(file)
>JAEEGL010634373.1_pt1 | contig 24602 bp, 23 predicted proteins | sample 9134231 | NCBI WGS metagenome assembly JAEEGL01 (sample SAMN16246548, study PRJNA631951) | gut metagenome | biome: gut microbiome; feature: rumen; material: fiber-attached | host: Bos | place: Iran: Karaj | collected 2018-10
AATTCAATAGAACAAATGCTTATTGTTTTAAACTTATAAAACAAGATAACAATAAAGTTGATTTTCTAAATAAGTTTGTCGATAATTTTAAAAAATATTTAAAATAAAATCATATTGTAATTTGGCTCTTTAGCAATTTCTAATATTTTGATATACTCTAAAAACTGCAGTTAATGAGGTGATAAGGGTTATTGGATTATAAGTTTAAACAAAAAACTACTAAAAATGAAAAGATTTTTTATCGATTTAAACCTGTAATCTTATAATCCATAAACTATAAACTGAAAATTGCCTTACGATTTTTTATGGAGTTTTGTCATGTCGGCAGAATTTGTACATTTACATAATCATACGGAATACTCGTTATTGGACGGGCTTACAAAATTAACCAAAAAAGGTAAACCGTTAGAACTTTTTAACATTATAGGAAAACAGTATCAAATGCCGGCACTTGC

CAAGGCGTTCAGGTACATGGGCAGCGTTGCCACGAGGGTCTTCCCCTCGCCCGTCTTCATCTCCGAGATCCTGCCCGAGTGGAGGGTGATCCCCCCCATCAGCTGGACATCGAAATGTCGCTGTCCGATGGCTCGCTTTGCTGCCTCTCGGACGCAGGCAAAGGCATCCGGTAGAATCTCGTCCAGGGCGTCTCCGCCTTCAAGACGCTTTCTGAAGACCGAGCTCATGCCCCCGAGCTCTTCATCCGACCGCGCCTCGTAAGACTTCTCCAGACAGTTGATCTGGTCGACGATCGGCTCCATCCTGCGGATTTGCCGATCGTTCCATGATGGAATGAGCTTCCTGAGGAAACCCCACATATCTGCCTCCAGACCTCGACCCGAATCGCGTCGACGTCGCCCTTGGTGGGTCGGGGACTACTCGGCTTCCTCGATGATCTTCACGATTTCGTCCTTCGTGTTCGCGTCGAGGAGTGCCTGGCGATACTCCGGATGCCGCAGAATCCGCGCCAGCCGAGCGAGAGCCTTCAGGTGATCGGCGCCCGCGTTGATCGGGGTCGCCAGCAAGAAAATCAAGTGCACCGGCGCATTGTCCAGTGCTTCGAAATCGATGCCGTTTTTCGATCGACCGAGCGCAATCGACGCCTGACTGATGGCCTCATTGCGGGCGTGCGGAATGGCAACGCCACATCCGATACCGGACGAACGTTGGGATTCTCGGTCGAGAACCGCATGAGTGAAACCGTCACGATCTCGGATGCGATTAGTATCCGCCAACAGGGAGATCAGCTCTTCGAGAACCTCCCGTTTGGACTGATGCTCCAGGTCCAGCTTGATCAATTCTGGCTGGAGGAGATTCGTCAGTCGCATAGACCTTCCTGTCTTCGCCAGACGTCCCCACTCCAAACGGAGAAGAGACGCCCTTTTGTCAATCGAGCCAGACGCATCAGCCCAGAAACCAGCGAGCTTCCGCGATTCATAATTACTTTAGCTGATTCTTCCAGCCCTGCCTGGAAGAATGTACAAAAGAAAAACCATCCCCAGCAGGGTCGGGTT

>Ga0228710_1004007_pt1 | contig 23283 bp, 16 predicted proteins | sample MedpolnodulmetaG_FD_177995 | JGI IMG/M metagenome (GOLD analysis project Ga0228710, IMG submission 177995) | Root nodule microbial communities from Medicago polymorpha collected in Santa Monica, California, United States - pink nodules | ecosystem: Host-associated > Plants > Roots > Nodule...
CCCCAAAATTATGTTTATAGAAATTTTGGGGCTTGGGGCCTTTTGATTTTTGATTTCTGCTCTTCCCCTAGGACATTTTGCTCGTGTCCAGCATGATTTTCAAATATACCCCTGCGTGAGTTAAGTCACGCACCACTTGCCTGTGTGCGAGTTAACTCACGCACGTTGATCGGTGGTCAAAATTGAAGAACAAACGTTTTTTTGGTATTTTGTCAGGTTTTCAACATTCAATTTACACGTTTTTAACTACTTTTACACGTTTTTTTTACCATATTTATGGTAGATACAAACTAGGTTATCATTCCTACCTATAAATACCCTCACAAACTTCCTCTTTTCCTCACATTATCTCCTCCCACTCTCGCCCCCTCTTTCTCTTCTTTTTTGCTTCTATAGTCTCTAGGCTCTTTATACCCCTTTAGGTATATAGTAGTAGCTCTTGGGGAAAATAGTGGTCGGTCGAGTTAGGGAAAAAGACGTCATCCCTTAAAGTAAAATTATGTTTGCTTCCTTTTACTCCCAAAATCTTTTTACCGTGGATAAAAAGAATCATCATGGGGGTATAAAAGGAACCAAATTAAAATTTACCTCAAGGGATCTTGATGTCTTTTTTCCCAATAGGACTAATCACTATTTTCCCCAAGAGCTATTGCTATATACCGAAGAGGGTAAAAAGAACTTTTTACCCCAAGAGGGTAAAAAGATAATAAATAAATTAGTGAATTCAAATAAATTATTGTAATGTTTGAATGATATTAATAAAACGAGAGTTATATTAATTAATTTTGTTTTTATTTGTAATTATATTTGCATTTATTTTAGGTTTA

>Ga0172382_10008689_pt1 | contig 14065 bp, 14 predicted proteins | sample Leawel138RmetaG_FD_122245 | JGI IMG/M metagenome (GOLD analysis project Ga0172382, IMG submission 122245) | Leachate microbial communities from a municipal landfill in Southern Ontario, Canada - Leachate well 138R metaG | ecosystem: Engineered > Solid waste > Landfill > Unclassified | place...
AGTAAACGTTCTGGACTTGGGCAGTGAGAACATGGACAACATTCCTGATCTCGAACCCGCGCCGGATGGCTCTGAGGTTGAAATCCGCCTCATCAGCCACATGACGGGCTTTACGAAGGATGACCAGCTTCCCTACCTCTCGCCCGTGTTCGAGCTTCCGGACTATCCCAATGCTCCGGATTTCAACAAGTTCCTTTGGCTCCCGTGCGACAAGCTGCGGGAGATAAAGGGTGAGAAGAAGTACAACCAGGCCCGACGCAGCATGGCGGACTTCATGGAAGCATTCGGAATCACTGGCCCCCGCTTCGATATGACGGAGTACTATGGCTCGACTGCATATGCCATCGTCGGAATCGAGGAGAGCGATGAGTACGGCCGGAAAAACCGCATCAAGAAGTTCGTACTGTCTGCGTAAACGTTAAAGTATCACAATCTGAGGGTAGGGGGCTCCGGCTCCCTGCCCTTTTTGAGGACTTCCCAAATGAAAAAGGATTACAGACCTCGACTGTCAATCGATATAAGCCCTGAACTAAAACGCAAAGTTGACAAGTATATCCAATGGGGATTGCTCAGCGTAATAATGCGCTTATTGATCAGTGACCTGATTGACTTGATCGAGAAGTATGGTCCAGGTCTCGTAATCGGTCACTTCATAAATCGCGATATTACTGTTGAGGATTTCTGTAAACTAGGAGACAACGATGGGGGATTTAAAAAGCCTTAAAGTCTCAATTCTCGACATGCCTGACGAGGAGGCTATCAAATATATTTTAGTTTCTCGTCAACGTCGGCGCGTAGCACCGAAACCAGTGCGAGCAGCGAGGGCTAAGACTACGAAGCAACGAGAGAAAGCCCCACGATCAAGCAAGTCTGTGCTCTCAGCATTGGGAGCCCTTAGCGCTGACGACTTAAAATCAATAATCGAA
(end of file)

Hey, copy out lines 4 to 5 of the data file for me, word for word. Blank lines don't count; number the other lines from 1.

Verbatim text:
>Ga0228710_1004007_pt1 | contig 23283 bp, 16 predicted proteins | sample MedpolnodulmetaG_FD_177995 | JGI IMG/M metagenome (GOLD analysis project Ga0228710, IMG submission 177995) | Root nodule microbial communities from Medicago polymorpha collected in Santa Monica, California, United States - pink nodules | ecosystem: Host-associated > Plants > Roots > Nodule...
CCCCAAAATTATGTTTATAGAAATTTTGGGGCTTGGGGCCTTTTGATTTTTGATTTCTGCTCTTCCCCTAGGACATTTTGCTCGTGTCCAGCATGATTTTCAAATATACCCCTGCGTGAGTTAAGTCACGCACCACTTGCCTGTGTGCGAGTTAACTCACGCACGTTGATCGGTGGTCAAAATTGAAGAACAAACGTTTTTTTGGTATTTTGTCAGGTTTTCAACATTCAATTTACACGTTTTTAACTACTTTTACACGTTTTTTTTACCATATTTATGGTAGATACAAACTAGGTTATCATTCCTACCTATAAATACCCTCACAAACTTCCTCTTTTCCTCACATTATCTCCTCCCACTCTCGCCCCCTCTTTCTCTTCTTTTTTGCTTCTATAGTCTCTAGGCTCTTTATACCCCTTTAGGTATATAGTAGTAGCTCTTGGGGAAAATAGTGGTCGGTCGAGTTAGGGAAAAAGACGTCATCCCTTAAAGTAAAATTATGTTTGCTTCCTTTTACTCCCAAAATCTTTTTACCGTGGATAAAAAGAATCATCATGGGGGTATAAAAGGAACCAAATTAAAATTTACCTCAAGGGATCTTGATGTCTTTTTTCCCAATAGGACTAATCACTATTTTCCCCAAGAGCTATTGCTATATACCGAAGAGGGTAAAAAGAACTTTTTACCCCAAGAGGGTAAAAAGATAATAAATAAATTAGTGAATTCAAATAAATTATTGTAATGTTTGAATGATATTAATAAAACGAGAGTTATATTAATTAATTTTGTTTTTATTTGTAATTATATTTGCATTTATTTTAGGTTTA